The head of the Australian Medical Association says the federal government must “stop the blame game” and step in to relieve state and territory health systems buckling under high demand.
The AMA president, Dr. Omar Khorshid, said the federal government had to “accept its responsibility for our national health system” and “sit down” with the states to resolve the issues during an appearance on Weekend Sunrise on Saturday.
“Having a federal government accept its responsibility for our national health system, for the fact that all parts of the system are all interlinked, and they’re broken at the moment. That would be a great start,” Khorshid said.
The comments come as roughly 2,500 of the New South Wales’ 3,800 paramedics are participating in the action to protest ambulance ramping and staffing shortages in the state.
Paramedics have chalked their ambulances to protest working conditions. They are refusing to leave their home stations to cover roster gaps elsewhere, refusing to fill out forms relating to key performance indicators, and refusing to bill patients.
The industrial action was originally planned to take place from Monday and last for two weeks,. Still, the NSW government applied to the industrial relations commissioner to stop it after the Australian Paramedics Association gave notice.
NSW Ambulance said, “the safety of patients is our top priority,” and ” plans were in place to minimize disruption to the community”.
“NSW Ambulance will continue its open discussions to mitigate any potential impacts on patients, and the public should be assured that despite the industrial action, all paramedics will continue to respond to life-threatening medical emergencies immediately,” it said.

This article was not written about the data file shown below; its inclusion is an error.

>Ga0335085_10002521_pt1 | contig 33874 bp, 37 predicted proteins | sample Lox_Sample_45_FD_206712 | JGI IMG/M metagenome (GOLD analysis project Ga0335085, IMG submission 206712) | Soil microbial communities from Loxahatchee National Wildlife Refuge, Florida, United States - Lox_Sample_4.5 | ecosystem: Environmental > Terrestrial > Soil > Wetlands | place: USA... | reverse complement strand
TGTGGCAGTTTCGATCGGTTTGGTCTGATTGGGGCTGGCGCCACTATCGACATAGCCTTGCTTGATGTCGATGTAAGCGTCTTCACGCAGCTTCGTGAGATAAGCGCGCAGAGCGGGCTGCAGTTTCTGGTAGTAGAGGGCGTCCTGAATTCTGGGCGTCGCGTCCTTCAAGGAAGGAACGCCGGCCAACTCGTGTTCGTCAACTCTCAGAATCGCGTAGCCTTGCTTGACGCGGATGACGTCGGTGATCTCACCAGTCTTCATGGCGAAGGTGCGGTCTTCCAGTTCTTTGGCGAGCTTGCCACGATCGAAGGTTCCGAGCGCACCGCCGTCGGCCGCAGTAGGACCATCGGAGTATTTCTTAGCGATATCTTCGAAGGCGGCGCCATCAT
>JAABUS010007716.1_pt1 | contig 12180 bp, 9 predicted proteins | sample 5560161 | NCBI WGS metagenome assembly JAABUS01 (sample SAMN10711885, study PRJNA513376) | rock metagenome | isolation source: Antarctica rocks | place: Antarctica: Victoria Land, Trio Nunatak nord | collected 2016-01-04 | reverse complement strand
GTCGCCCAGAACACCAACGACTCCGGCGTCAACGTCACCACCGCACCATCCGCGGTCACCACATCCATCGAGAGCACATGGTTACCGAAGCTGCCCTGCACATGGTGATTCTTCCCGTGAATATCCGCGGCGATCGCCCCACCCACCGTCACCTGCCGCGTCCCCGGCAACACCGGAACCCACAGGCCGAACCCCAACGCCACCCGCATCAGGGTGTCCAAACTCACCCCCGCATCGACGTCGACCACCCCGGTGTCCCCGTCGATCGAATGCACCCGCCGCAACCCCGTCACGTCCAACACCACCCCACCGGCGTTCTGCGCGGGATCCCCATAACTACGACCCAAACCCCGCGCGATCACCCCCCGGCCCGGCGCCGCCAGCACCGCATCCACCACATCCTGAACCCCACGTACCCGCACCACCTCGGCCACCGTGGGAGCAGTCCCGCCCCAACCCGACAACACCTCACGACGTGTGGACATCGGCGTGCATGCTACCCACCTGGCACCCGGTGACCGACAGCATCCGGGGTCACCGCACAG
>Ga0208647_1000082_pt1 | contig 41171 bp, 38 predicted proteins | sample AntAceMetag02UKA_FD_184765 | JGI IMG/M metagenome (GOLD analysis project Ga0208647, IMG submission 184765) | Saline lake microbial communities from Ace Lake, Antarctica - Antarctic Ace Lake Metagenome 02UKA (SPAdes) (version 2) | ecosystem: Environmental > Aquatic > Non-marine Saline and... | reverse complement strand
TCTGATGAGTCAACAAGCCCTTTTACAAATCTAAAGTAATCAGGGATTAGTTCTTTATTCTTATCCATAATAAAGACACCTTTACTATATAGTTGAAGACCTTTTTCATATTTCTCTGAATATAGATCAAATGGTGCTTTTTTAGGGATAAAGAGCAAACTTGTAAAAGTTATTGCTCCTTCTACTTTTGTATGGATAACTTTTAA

NSW Ambulance said 750 paramedics and control center staff had been recruited under a surge plan, with staffing and final postings to be determined “over the coming months”.
On Friday, the premier, Dominic Perrottet, said that the June budget would bring more funding for paramedics.
“[That funding is] incredibly important because they do an amazing job on our frontline every day,” he said.
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The Australian Paramedics Association delegate Brett Simpson, who has been a paramedic for 13 years, said the situation was getting worse “week on week” and that a fix was needed.
“Being told by the premier that we have to wait until the budget announcement for some sort of answer to the crisis is beyond belief,” he said.
Before the pandemic,, Simpson said the service received around 3,300 triple zero calls a day but had increased to between 3,800 and 4,000 calls for help. On some days, he said that number spikes closer to 5,000.
“It is genuinely frightening,” he said. “It’s not unusual to see over 300 triple zero calls across metropolitan Sydney waiting to be answered.
“It’s taking 30 or even 60 minutes tofind an ambulance to put on the case.”
On Thursday, he said there were zero available ambulances in the greater Newcastle area, the Central Coast, and the Illawarra, while eight were available in metropolitan Sydney.
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According to the Productivity Commission, there were 48.6 ambulance officers, including both students and qualified paramedics, per 100,000 residents in NSW.
This is compared to 61.7 per 100,000 in Victoria, 71.3 in Queensland, and 61.1 in South Australia. The only state with lower coverage was Western Australia, with 34 ambulance officers per 100,000.
With the Omicron strain of Covid-19 now endemic, and the long-anticipated flu season roaring back, health systems around the country are struggling.
Some jurisdictions, such as Victoria, have taken steps to change the way triage takes place to reduce pressure on the system. Still, the Victorian Ambulance Union general secretary, Danny Hill, said the situation was the worst he had seen.
“Our response times are blowing out,” Hill said. “They’re the worst they’ve ever been by far, and with the flu season coming, it’s not looking like it’s going to get any better soon.”
Hill said a spike in demand coincided with an outage in the computer-aided dispatch system (CAD), forcing operators to switch to a pen-and-paper system for allocating ambulances during the half hour it took to get it fixed.
The situation resulted in the ambulance service going to “code red”.
“We had 70 patients pending, which meant 70 patients who required an ambulance,” Hill said.
He said the health system was in crisis but did not believe any state or territory was “handling the situation comfortably at the moment”.
“It’s a very scary thing to think about,” he said. “You want to know that when at the time, you need to call an ambulance, you’ll get one, and you’ll get life-saving care.”